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this is a pic of what I'm enquiring about - maybe the French pubs use the boar or similar more than deer etc Pretty much everything I'm asking is in the question head, thanks

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    Welcome to FL. France doesn't have pubs as such. Where there is one it is often called "pub (something or other)" to get a British look. A more relevant question would be to ask for a popular name for a café (or maybe bar or brasserie - although I'm not sure such a question would fit the site's rules). By the way I don't agree with you about the stag being a typical name for a country pub, Fox & Hounds & The Plough for example are way ahead where country pubs are concerned.
    – None
    Sep 28, 2021 at 6:34
  • Thank you for the reply - I'm really hoping for a French equivalent of "The Stag" - do country village/towns just have 'Hotel de Smith St' as their name? nothing colourful like the seven ducks (or whatever)? cheers Sep 28, 2021 at 9:04
  • What exactly are you looking for? Hotel names? Inn name? café names? A popular auberge name in the countryside I can think of straight away is Auberge du Val (with variants auberge du petit val, auberge du val fleuri ...). Those kind of places rarely have the owner's name. Auberges are found in small places, not in cities. Le relais de poste is also quite common and typical of country areas.
    – None
    Sep 28, 2021 at 10:22
  • If you're looking for animal names a rather frequent (but not very picturesque to my mind) name for hotels - not specially in country areas - is Au Lion d'or because of the play on words ( au lit on dorau lion d'or)
    – None
    Sep 28, 2021 at 10:24
  • - Le Balto
    – jlliagre
    Sep 28, 2021 at 14:54

2 Answers 2

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You do find a good number of "Café du Cerf"'s, although there are other places such as hotels and restaurants that bear that name; the name might be "Au Cerf" or "Le Cerf".

Cerf

It is quite similar to Britain, where the word "stag" is used to name not only pubs but also inns and restaurants.

Stag

There is another equivalent in France, provided you tolerate a little shift in the type of establishment you are considering; it is not often going to be a café but instead it'll be an inn or hotel (where there is bound to be a bar and/or lounge). The privileged animal, not wild this time but fully domesticated, is the horse, and without exception, the white horse or the black horse. You'll find in all parts of the country the names "Auberge du cheval blanc" and "Hôtel du cheval blanc", "Le cheval Blanc", etc.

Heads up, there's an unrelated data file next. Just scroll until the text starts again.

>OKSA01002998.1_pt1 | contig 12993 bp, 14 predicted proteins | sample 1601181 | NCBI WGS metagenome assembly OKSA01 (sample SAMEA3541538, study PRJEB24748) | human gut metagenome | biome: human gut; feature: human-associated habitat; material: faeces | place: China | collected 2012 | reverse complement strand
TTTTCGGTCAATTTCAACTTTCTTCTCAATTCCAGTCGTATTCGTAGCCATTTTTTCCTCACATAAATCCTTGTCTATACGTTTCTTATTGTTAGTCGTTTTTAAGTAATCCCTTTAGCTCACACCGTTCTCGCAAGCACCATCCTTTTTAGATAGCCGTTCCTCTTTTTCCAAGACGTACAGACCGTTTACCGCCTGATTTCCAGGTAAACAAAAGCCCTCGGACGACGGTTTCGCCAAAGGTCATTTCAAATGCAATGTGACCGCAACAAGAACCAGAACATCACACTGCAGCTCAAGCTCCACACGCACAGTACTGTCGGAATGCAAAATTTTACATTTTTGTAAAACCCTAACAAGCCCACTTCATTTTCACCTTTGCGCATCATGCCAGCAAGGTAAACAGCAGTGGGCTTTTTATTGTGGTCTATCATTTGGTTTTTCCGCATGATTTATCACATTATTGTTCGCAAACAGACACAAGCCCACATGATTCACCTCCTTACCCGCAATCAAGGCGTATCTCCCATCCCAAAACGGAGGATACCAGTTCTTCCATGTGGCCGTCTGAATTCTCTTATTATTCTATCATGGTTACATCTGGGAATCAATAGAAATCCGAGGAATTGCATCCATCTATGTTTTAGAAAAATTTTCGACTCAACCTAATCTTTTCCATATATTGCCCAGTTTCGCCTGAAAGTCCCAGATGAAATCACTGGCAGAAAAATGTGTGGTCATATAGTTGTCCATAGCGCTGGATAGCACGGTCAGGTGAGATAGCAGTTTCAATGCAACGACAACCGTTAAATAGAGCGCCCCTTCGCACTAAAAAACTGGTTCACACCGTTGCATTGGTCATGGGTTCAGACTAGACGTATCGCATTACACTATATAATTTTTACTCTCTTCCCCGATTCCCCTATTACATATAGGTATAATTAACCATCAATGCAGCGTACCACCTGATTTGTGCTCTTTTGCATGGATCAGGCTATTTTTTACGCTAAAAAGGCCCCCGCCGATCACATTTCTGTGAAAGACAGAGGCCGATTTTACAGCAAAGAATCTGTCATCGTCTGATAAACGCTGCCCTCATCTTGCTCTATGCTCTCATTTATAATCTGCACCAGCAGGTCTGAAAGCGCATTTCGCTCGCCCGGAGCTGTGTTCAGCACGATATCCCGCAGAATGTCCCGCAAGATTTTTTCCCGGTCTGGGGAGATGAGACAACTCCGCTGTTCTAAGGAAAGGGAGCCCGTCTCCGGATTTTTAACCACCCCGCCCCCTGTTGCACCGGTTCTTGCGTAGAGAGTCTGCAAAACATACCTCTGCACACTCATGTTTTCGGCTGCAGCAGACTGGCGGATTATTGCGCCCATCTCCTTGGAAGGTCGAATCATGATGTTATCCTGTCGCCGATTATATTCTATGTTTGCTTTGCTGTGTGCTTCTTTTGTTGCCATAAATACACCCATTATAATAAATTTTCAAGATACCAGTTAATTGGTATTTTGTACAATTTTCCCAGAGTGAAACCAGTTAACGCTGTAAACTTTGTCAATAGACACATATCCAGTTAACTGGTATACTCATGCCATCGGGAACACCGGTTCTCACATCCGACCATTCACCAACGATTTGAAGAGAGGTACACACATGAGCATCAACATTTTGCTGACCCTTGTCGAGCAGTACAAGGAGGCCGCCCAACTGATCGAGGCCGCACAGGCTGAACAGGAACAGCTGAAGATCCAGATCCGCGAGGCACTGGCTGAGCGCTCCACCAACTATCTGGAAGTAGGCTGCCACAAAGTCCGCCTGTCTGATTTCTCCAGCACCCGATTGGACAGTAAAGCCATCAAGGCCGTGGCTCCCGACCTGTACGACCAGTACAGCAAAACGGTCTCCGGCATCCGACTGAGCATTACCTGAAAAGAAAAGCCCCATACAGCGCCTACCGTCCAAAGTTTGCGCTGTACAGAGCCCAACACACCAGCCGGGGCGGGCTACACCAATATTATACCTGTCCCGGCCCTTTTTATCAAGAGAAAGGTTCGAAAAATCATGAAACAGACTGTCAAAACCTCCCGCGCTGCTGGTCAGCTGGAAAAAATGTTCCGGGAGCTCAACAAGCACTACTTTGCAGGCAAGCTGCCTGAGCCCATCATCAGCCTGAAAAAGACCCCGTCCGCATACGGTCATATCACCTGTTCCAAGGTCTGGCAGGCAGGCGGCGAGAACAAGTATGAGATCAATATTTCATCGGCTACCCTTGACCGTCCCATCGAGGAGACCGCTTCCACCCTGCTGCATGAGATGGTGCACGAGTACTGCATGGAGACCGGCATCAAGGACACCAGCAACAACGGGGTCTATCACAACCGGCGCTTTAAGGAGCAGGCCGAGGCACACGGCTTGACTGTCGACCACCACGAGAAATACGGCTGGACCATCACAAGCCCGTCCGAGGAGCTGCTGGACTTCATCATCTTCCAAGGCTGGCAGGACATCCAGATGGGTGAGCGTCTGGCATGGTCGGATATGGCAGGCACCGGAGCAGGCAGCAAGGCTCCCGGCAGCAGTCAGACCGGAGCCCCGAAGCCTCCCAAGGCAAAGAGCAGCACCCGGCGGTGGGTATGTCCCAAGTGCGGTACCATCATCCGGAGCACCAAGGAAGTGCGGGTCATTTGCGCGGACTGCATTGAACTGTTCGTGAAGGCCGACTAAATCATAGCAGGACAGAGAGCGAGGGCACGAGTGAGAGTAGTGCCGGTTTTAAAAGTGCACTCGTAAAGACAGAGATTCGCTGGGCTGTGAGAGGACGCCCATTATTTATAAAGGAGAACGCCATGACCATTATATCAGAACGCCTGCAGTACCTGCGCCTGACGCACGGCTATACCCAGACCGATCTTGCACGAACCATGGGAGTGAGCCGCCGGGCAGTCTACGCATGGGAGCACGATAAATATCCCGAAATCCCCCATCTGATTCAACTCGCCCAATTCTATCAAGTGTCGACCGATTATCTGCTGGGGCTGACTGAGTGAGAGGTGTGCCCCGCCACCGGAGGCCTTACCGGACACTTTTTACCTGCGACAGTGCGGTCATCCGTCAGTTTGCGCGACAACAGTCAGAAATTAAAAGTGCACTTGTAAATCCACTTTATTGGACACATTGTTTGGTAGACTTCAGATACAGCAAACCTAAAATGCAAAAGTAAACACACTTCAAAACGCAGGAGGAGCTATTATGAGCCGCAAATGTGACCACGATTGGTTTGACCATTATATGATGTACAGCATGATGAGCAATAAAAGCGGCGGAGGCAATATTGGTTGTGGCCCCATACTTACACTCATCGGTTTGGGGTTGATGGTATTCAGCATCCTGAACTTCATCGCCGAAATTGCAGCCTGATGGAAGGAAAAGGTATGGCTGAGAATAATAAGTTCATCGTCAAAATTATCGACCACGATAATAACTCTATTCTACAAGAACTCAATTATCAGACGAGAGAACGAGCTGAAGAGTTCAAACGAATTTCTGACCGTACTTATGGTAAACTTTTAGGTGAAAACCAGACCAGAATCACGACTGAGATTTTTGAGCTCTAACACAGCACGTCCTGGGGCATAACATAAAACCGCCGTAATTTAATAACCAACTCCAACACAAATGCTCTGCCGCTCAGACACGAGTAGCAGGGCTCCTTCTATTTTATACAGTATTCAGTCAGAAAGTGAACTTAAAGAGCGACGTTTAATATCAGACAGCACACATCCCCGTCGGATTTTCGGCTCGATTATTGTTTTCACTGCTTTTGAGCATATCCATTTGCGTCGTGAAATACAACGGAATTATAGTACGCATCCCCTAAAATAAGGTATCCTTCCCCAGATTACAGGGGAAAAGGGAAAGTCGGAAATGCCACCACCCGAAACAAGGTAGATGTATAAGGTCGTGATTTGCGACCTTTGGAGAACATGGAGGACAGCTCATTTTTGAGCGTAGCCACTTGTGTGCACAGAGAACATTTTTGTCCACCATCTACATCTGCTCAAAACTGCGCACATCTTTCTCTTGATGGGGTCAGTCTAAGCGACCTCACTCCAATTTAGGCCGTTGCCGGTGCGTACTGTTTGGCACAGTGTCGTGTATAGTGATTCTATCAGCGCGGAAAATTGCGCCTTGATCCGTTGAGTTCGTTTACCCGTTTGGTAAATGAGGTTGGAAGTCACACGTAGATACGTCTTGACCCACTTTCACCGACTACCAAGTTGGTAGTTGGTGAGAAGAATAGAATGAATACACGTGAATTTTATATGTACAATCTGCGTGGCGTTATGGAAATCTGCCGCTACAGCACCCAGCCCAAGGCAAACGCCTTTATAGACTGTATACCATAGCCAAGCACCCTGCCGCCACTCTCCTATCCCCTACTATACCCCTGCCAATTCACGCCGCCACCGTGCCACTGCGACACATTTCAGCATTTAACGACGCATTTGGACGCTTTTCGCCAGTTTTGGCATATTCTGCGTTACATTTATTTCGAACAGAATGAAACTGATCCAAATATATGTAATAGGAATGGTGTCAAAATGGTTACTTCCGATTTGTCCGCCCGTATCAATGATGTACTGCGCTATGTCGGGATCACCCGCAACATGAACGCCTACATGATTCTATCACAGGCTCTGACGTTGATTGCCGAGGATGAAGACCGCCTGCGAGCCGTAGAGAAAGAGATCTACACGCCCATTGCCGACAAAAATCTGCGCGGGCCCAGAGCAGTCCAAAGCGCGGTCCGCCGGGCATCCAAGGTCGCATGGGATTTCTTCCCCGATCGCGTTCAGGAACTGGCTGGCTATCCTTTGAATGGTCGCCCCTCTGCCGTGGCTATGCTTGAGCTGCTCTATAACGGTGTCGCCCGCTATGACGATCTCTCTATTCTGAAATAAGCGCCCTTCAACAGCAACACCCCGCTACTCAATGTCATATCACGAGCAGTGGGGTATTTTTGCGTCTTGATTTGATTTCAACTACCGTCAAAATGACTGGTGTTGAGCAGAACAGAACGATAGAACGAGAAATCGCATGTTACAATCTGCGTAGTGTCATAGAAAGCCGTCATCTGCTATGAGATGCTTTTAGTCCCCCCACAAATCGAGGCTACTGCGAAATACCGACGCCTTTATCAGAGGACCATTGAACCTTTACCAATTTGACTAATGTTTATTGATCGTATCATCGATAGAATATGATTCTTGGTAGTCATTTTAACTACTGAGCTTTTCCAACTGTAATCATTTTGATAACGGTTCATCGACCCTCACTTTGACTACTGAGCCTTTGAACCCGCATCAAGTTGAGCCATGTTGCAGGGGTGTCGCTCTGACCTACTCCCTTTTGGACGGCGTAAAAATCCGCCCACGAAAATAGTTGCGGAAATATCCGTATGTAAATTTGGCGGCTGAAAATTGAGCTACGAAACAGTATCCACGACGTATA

Cheval Blanc

Cheval Noir

You do find in Britain an exact correspondence for this last cultural trait since there the word "horse" is often used in the names of places such as pubs, restaurants and inns, a few of these inns being as well pubs.

"White Horse"

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There are four main types of names of pubs you could find in France as far as I know.

  • Names related to some cultural aspect of the city, region you are in (la bonne mère, la tour eiffel...)

  • British names (Shannon, Shamrock, Black Horse....)

  • Puns on names including names starting with " O' ". I believe these are so common (restaurants, fast foods, cafes, pubs..) because of the pun. "Au soleil" would be "O' Soleil", and that would imply that your pub has a nice, sunny terrace

  • Name of someone, probably the owner -> "Chez Marie", "La maison de Ben"...

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  • What has O Soleil got to do with pubs?
    – Lambie
    Sep 28, 2021 at 16:11
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    – Community Bot
    Sep 28, 2021 at 23:25
  • the O in pub name is rather a way to sound irish (like Kitty O'sheas in Paris (and in many other place))
    – Archemar
    Sep 29, 2021 at 5:30
  • @Archemar The 'O' is indeed a way to sound irish. However, in french, it is also used to make puns (ie : O'Délices, O'Tacos, O'Epices, L'O à la bouche....). I don't think tacos sellers/french restaurants want to sound irish
    – Badda
    Oct 7, 2021 at 9:32

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